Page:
With just 10 days to go until election day 2012 finally arrives, President Obama and Mitt Romney are in the final sprint, and the latest presidential polls reveal the race is a dead-heat. According to Gallup's daily tracking polls, Romney leads 50 to 47. According to Washington Post/ABC, Romney leads 50 to 47, including a national lead of 9 points on who would better handle the economy (52 to 43).
President Obama has long been considered the favorite to win election 2012, but these starting numbers beg the question: Could Romney actually win this thing? In short, the answer is yes.
It can be extremely difficult to sift through all the polling data, because depending on who you ask, Obama is winning or losing. That is, political biases very much shine through in analyses of who's winning. For example, NY Times' Nate Silver gives Obama a 73% chance of winning and argued on Friday that the move toward Romney has "stopped." Silver said, [W]e can debate whether Mr. Obama has a pinch of momentum or whether the race is instead flat, but it’s improbable that Mr. Romney would have a day like [Wednesday] if he still had momentum." Meanwhile, just hours later, ABC's Gary Langer countered that Romney has all the momentum in the race, "[T]he momentum on underlying issues and attributes is Romney’s. Romney’s gains are clear especially in results on the economy."
Rather than look at what the media is saying about each candidate, then, it is instructive to investigate what each campaign is saying about their chances. According to Politico's Playbook with Mike Allen, Romney's political director Rich Beeson has said this about Romney's strategy and chances: “Florida is like an aircraft carrier: Once you start turning it, it's hard to stop, and it's been turning now for about the last 10 days. … We're ahead of where we were in '08, and … our Election Day turnout is going to be very strong." Romney camp is confident that Republicans can pull it together in the key swing states.
Beeson said, “Virginia is a lot like Florida: It's starting to head the right direction. ... We're holding our numbers in Fairfax, Loudoun, and Prince William. We will win Loudoun and Prince William counties. Then, as you go down to Hampton Roads and Virginia Beach, those Obama defense cuts are really starting to undermine him." He continued, "New Hampshire, … we were tied there before we went and bought the TV, and [are] going up with a heavy, heavy radio buy. … Wisconsin is a tie. There's no two ways about it, and the good news for us there is where we have room to grow is, the further north and the further west you go, those places where we cut up Santorum in the primary, we can still get some Republicans to come home. Nevada has been the toughest nut for us to crack, but having said all of that, we're still within a couple of points in Nevada. I think it was two weeks ago that people were asking if we were going to have to pull out of Ohio, and now … it is a tie in Ohio … [T]hey're counting party registration as a vote for them."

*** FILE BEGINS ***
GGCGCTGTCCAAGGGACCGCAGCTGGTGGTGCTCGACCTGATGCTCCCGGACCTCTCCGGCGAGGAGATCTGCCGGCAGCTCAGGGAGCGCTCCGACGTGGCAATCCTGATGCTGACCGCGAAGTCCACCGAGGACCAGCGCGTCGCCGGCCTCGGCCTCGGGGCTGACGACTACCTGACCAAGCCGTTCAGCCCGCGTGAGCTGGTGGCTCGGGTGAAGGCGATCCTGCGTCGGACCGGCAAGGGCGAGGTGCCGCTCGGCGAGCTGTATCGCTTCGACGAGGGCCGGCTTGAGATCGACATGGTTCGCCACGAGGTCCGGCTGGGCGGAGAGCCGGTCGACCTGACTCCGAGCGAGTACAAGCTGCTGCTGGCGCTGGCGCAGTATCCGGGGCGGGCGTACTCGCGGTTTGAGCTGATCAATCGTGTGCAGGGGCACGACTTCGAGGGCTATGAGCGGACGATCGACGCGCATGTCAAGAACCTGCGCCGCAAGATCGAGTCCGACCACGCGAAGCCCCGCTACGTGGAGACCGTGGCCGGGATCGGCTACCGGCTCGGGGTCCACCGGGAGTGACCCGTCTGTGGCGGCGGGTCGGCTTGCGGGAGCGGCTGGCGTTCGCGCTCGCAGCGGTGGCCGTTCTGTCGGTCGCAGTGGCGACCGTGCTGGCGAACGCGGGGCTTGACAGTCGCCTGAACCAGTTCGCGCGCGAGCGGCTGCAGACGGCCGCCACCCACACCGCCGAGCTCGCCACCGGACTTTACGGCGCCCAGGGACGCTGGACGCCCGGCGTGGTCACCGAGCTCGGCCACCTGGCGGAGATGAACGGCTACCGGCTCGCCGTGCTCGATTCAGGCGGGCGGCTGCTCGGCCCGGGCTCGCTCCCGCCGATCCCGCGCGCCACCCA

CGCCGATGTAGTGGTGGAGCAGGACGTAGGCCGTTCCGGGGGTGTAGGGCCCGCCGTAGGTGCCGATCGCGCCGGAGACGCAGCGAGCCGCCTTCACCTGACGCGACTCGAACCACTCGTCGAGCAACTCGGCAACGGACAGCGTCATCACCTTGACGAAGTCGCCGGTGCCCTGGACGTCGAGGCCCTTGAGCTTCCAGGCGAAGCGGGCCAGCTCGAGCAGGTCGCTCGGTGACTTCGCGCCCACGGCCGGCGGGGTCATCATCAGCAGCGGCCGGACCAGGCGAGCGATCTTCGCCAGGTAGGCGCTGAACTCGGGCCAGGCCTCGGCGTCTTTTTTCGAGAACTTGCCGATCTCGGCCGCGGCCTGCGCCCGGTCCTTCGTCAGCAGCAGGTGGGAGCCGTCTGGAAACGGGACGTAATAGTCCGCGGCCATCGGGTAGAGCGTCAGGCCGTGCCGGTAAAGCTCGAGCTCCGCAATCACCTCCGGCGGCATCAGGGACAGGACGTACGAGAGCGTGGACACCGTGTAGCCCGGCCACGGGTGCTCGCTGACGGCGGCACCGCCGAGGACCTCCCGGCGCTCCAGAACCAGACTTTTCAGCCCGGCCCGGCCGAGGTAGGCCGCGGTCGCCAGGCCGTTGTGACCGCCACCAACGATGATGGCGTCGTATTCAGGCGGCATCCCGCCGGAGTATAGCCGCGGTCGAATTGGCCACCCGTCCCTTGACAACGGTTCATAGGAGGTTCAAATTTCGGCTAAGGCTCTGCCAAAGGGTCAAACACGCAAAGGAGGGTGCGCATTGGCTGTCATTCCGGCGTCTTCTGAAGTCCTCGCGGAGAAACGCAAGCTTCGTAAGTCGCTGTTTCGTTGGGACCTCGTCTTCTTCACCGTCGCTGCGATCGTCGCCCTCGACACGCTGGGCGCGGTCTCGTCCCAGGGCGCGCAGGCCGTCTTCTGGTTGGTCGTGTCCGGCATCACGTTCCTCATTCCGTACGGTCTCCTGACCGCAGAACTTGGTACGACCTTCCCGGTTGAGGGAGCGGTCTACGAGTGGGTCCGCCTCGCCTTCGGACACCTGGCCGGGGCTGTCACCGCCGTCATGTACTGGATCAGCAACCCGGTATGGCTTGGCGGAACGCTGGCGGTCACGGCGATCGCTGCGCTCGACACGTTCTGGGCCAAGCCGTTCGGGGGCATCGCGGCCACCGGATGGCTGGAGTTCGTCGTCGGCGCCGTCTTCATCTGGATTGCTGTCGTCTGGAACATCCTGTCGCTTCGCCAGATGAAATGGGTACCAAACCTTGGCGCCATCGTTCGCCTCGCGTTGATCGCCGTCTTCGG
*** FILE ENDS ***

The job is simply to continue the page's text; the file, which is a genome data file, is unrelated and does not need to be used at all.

Clearly, the Romney team is banking on Ohio, Florida, Wisconsin, and New Hampshire to win the election, and they realize they are likely to los Nevada.
Meanwhile, Obama campaign manager Jim Messina had this to say earlier this week about the Obama strategy and chances, "We are outperforming our early vote margins in key states, compared to 2008. We’re ahead of where we were against McCain, and more importantly, we’re ahead of Mitt Romney. Romney may be winning more raw votes than McCain did at this point, but … the numbers tell a very clear story. The electorate is bigger this year, and our vote margins are, too. ... In fact, more people are going to vote early this cycle than in 2008. And more of them will vote for President Obama in the states that will decide this election.
"Romney hasn’t been unable to knock us out of a single battleground, but we’ve forced him to continue to spend significant resources in states like North Carolina that the Romney campaign said they wanted locked up a long time ago. By contrast, we’ve gotten him to pull resources out of states like Michigan, Pennsylvania … and New Mexico. … The Romney campaign has bet that young people and minorities won’t turn out. The early vote numbers are already proving the folly of that gamble, and the wisdom of our plan. "Minority voting is going to reach an all-time high this year, projected as high as 28% of all voters in the ’12 Election. Most new registrants over the past three months are under 30, and nearly all—four in five—are youth, women, African American or Latino. … [T]hese are all groups that strongly support the President’s re-election."
The President's campaign is clearly banking on the youth and minority vote in order to secure relection for Obama.
What's clear here is that several key states are very much at play in this election, and Obama is not clearly winning in any of them. The race will come down to the wire. Take each tracking poll with a grain of salt and don't believe the media bias in favor of either candidate. This election could be historically close.